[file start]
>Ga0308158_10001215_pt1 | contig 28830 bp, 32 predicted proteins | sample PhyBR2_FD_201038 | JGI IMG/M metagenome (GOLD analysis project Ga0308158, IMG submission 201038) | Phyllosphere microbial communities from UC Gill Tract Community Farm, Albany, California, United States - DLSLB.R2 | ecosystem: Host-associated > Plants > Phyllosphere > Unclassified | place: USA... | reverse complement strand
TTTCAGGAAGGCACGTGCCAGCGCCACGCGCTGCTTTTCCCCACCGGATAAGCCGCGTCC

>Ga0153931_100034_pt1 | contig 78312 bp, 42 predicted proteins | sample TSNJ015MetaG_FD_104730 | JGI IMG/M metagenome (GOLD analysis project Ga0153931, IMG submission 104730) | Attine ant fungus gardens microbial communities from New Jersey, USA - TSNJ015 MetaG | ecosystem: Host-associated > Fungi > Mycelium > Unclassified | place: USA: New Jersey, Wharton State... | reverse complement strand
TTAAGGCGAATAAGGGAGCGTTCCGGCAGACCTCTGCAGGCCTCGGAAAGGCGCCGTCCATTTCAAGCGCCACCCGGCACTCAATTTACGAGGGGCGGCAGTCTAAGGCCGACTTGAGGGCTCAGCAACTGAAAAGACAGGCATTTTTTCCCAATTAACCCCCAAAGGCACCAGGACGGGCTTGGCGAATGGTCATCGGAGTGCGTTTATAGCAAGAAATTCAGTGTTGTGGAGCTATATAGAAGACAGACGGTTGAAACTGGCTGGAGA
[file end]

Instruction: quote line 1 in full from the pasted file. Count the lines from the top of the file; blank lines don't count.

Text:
>Ga0308158_10001215_pt1 | contig 28830 bp, 32 predicted proteins | sample PhyBR2_FD_201038 | JGI IMG/M metagenome (GOLD analysis project Ga0308158, IMG submission 201038) | Phyllosphere microbial communities from UC Gill Tract Community Farm, Albany, California, United States - DLSLB.R2 | ecosystem: Host-associated > Plants > Phyllosphere > Unclassified | place: USA... | reverse complement strand